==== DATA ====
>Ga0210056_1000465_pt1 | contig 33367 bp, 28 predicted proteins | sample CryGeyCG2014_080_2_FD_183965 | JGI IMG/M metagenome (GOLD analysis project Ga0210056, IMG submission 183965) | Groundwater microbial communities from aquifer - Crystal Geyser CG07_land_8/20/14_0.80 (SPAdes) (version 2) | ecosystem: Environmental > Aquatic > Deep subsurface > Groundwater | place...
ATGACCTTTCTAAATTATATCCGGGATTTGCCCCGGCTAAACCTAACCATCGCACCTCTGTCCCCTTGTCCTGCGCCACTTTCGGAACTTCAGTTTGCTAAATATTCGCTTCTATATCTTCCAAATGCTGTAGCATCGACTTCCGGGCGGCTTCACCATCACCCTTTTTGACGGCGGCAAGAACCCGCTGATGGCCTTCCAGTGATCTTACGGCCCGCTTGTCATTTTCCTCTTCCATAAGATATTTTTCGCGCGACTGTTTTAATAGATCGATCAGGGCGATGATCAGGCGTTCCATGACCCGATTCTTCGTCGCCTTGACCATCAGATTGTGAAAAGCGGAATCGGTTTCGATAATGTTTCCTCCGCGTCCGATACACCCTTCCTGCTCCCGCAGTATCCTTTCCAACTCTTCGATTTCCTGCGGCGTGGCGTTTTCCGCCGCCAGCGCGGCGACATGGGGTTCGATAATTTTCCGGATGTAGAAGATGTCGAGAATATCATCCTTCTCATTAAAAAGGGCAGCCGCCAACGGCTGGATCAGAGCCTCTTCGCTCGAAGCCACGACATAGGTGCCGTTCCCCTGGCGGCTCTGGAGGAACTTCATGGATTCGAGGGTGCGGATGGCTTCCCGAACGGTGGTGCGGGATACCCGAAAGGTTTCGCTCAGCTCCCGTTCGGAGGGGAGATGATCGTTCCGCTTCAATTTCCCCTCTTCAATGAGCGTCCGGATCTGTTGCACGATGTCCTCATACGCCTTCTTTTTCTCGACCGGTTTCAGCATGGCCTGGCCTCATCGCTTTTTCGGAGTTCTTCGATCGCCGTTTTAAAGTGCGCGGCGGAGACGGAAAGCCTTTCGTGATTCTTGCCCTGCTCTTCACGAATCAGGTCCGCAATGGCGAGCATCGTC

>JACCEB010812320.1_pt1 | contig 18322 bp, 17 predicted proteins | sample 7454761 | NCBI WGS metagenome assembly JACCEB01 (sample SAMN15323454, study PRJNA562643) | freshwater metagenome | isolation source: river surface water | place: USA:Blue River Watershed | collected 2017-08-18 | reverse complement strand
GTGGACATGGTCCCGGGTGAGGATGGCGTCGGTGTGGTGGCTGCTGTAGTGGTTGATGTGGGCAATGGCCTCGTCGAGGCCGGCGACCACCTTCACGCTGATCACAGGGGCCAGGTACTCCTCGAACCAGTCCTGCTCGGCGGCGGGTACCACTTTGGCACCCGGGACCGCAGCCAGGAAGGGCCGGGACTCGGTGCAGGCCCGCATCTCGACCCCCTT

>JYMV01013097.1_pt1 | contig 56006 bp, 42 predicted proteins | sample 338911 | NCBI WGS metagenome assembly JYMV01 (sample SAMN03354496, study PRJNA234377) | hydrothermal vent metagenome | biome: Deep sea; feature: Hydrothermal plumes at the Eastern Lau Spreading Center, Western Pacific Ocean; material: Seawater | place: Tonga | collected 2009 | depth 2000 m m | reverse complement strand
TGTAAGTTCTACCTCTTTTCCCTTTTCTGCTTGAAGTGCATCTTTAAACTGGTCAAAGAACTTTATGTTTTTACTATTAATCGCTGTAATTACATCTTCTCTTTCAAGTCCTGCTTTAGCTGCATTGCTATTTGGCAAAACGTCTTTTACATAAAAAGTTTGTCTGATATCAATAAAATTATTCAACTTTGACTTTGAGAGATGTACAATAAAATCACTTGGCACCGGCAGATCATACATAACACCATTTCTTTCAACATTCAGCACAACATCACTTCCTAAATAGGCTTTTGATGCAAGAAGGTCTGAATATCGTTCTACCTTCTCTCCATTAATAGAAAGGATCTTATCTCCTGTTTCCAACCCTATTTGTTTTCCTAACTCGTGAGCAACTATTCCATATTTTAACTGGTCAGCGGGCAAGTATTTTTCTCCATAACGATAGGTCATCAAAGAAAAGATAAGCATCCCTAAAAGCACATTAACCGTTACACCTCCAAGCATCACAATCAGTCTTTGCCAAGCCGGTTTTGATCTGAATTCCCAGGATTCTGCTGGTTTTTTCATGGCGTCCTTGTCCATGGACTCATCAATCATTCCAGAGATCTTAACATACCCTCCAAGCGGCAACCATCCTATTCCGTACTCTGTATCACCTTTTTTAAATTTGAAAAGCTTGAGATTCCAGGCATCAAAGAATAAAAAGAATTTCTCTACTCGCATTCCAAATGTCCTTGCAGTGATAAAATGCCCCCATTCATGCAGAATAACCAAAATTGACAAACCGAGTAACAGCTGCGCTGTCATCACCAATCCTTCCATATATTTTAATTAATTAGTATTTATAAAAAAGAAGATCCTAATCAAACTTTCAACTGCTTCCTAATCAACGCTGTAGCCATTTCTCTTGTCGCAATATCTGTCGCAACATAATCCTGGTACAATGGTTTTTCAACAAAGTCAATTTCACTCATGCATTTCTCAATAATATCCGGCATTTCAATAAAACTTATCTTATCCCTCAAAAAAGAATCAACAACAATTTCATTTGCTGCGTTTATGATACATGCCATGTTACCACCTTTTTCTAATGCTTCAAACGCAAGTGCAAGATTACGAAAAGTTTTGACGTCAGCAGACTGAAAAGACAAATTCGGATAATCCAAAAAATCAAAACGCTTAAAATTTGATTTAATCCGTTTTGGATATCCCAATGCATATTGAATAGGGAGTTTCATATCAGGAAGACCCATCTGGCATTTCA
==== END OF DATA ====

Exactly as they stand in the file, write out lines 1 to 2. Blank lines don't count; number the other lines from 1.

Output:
>Ga0210056_1000465_pt1 | contig 33367 bp, 28 predicted proteins | sample CryGeyCG2014_080_2_FD_183965 | JGI IMG/M metagenome (GOLD analysis project Ga0210056, IMG submission 183965) | Groundwater microbial communities from aquifer - Crystal Geyser CG07_land_8/20/14_0.80 (SPAdes) (version 2) | ecosystem: Environmental > Aquatic > Deep subsurface > Groundwater | place...
ATGACCTTTCTAAATTATATCCGGGATTTGCCCCGGCTAAACCTAACCATCGCACCTCTGTCCCCTTGTCCTGCGCCACTTTCGGAACTTCAGTTTGCTAAATATTCGCTTCTATATCTTCCAAATGCTGTAGCATCGACTTCCGGGCGGCTTCACCATCACCCTTTTTGACGGCGGCAAGAACCCGCTGATGGCCTTCCAGTGATCTTACGGCCCGCTTGTCATTTTCCTCTTCCATAAGATATTTTTCGCGCGACTGTTTTAATAGATCGATCAGGGCGATGATCAGGCGTTCCATGACCCGATTCTTCGTCGCCTTGACCATCAGATTGTGAAAAGCGGAATCGGTTTCGATAATGTTTCCTCCGCGTCCGATACACCCTTCCTGCTCCCGCAGTATCCTTTCCAACTCTTCGATTTCCTGCGGCGTGGCGTTTTCCGCCGCCAGCGCGGCGACATGGGGTTCGATAATTTTCCGGATGTAGAAGATGTCGAGAATATCATCCTTCTCATTAAAAAGGGCAGCCGCCAACGGCTGGATCAGAGCCTCTTCGCTCGAAGCCACGACATAGGTGCCGTTCCCCTGGCGGCTCTGGAGGAACTTCATGGATTCGAGGGTGCGGATGGCTTCCCGAACGGTGGTGCGGGATACCCGAAAGGTTTCGCTCAGCTCCCGTTCGGAGGGGAGATGATCGTTCCGCTTCAATTTCCCCTCTTCAATGAGCGTCCGGATCTGTTGCACGATGTCCTCATACGCCTTCTTTTTCTCGACCGGTTTCAGCATGGCCTGGCCTCATCGCTTTTTCGGAGTTCTTCGATCGCCGTTTTAAAGTGCGCGGCGGAGACGGAAAGCCTTTCGTGATTCTTGCCCTGCTCTTCACGAATCAGGTCCGCAATGGCGAGCATCGTC